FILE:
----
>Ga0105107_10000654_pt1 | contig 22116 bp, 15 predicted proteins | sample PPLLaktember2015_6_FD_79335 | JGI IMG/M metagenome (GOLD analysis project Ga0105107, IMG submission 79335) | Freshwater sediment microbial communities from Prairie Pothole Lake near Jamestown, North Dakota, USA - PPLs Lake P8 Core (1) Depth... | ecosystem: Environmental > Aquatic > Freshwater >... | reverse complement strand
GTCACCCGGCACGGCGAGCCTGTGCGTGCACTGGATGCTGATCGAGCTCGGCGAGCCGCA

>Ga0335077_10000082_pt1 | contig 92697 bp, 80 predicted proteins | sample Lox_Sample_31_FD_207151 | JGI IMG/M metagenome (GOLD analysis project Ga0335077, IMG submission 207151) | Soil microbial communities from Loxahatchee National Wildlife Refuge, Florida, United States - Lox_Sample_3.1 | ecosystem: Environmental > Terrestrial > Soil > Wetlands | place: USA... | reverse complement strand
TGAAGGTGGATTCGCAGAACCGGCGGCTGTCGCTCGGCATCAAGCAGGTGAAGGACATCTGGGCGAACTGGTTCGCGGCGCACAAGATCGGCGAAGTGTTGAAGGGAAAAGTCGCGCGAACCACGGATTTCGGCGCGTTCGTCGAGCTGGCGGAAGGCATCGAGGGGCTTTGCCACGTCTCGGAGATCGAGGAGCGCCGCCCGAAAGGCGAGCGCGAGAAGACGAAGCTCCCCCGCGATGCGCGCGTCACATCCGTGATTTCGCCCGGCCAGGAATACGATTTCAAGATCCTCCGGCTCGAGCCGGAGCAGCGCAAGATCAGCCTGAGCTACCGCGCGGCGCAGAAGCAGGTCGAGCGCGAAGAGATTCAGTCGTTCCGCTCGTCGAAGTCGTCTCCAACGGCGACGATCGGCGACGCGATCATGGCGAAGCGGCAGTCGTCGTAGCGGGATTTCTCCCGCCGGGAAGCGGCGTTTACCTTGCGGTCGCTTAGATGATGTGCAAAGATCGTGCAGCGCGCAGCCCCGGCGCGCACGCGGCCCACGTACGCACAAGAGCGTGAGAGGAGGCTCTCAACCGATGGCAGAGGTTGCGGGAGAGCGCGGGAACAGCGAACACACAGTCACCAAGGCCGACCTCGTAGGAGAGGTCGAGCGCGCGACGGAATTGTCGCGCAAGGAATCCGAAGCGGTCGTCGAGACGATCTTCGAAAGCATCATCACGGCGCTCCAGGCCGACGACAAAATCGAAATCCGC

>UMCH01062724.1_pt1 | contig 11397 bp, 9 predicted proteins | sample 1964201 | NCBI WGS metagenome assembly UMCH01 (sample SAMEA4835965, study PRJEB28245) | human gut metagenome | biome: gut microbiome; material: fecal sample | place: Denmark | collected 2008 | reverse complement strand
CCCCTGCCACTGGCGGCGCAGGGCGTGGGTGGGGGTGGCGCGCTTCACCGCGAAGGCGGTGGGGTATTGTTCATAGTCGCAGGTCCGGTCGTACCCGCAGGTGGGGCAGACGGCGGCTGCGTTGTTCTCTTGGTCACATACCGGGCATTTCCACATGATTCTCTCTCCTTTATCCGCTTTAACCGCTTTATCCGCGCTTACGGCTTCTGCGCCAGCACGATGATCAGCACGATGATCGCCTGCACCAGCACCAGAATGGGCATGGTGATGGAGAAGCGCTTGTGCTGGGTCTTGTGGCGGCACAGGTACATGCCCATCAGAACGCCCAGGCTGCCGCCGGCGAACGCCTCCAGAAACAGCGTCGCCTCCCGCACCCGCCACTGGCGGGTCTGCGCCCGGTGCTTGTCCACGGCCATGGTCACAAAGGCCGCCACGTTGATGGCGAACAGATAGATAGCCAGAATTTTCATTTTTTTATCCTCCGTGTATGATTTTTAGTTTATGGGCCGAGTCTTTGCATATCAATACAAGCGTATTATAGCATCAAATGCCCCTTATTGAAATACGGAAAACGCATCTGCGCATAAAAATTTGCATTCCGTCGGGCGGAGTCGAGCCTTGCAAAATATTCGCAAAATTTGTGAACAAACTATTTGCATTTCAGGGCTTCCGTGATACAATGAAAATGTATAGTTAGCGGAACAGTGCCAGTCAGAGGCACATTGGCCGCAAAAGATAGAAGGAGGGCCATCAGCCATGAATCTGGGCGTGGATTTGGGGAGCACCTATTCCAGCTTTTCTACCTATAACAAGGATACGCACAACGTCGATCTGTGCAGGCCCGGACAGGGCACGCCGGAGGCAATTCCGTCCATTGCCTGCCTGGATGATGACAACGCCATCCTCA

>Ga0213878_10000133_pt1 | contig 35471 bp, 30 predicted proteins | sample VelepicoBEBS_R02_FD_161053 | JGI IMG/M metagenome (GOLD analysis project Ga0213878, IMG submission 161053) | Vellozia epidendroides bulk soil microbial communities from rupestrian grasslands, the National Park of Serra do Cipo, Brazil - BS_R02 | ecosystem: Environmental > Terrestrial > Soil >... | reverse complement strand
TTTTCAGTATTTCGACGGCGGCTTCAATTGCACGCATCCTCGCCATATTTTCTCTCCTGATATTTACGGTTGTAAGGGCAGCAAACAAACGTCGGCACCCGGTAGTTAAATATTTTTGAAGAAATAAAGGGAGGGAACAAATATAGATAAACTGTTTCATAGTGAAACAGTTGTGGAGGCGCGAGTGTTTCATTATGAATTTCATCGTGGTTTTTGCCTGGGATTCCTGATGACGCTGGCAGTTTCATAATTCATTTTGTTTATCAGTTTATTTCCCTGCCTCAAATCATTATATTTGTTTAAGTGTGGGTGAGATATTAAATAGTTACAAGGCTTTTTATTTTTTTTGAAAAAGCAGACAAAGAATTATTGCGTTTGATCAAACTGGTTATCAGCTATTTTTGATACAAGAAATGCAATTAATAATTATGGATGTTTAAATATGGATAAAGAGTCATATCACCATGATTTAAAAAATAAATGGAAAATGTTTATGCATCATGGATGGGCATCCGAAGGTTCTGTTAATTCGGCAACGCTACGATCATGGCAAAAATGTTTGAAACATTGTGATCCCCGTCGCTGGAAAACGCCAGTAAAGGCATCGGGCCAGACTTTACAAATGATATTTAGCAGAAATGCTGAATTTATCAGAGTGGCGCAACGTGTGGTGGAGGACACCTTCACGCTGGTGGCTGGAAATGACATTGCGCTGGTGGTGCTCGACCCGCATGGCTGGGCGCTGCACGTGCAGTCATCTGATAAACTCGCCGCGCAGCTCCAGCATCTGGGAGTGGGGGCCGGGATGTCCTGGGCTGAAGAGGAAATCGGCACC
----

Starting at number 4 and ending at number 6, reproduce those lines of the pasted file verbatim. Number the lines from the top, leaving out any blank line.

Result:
TGAAGGTGGATTCGCAGAACCGGCGGCTGTCGCTCGGCATCAAGCAGGTGAAGGACATCTGGGCGAACTGGTTCGCGGCGCACAAGATCGGCGAAGTGTTGAAGGGAAAAGTCGCGCGAACCACGGATTTCGGCGCGTTCGTCGAGCTGGCGGAAGGCATCGAGGGGCTTTGCCACGTCTCGGAGATCGAGGAGCGCCGCCCGAAAGGCGAGCGCGAGAAGACGAAGCTCCCCCGCGATGCGCGCGTCACATCCGTGATTTCGCCCGGCCAGGAATACGATTTCAAGATCCTCCGGCTCGAGCCGGAGCAGCGCAAGATCAGCCTGAGCTACCGCGCGGCGCAGAAGCAGGTCGAGCGCGAAGAGATTCAGTCGTTCCGCTCGTCGAAGTCGTCTCCAACGGCGACGATCGGCGACGCGATCATGGCGAAGCGGCAGTCGTCGTAGCGGGATTTCTCCCGCCGGGAAGCGGCGTTTACCTTGCGGTCGCTTAGATGATGTGCAAAGATCGTGCAGCGCGCAGCCCCGGCGCGCACGCGGCCCACGTACGCACAAGAGCGTGAGAGGAGGCTCTCAACCGATGGCAGAGGTTGCGGGAGAGCGCGGGAACAGCGAACACACAGTCACCAAGGCCGACCTCGTAGGAGAGGTCGAGCGCGCGACGGAATTGTCGCGCAAGGAATCCGAAGCGGTCGTCGAGACGATCTTCGAAAGCATCATCACGGCGCTCCAGGCCGACGACAAAATCGAAATCCGC

>UMCH01062724.1_pt1 | contig 11397 bp, 9 predicted proteins | sample 1964201 | NCBI WGS metagenome assembly UMCH01 (sample SAMEA4835965, study PRJEB28245) | human gut metagenome | biome: gut microbiome; material: fecal sample | place: Denmark | collected 2008 | reverse complement strand
CCCCTGCCACTGGCGGCGCAGGGCGTGGGTGGGGGTGGCGCGCTTCACCGCGAAGGCGGTGGGGTATTGTTCATAGTCGCAGGTCCGGTCGTACCCGCAGGTGGGGCAGACGGCGGCTGCGTTGTTCTCTTGGTCACATACCGGGCATTTCCACATGATTCTCTCTCCTTTATCCGCTTTAACCGCTTTATCCGCGCTTACGGCTTCTGCGCCAGCACGATGATCAGCACGATGATCGCCTGCACCAGCACCAGAATGGGCATGGTGATGGAGAAGCGCTTGTGCTGGGTCTTGTGGCGGCACAGGTACATGCCCATCAGAACGCCCAGGCTGCCGCCGGCGAACGCCTCCAGAAACAGCGTCGCCTCCCGCACCCGCCACTGGCGGGTCTGCGCCCGGTGCTTGTCCACGGCCATGGTCACAAAGGCCGCCACGTTGATGGCGAACAGATAGATAGCCAGAATTTTCATTTTTTTATCCTCCGTGTATGATTTTTAGTTTATGGGCCGAGTCTTTGCATATCAATACAAGCGTATTATAGCATCAAATGCCCCTTATTGAAATACGGAAAACGCATCTGCGCATAAAAATTTGCATTCCGTCGGGCGGAGTCGAGCCTTGCAAAATATTCGCAAAATTTGTGAACAAACTATTTGCATTTCAGGGCTTCCGTGATACAATGAAAATGTATAGTTAGCGGAACAGTGCCAGTCAGAGGCACATTGGCCGCAAAAGATAGAAGGAGGGCCATCAGCCATGAATCTGGGCGTGGATTTGGGGAGCACCTATTCCAGCTTTTCTACCTATAACAAGGATACGCACAACGTCGATCTGTGCAGGCCCGGACAGGGCACGCCGGAGGCAATTCCGTCCATTGCCTGCCTGGATGATGACAACGCCATCCTCA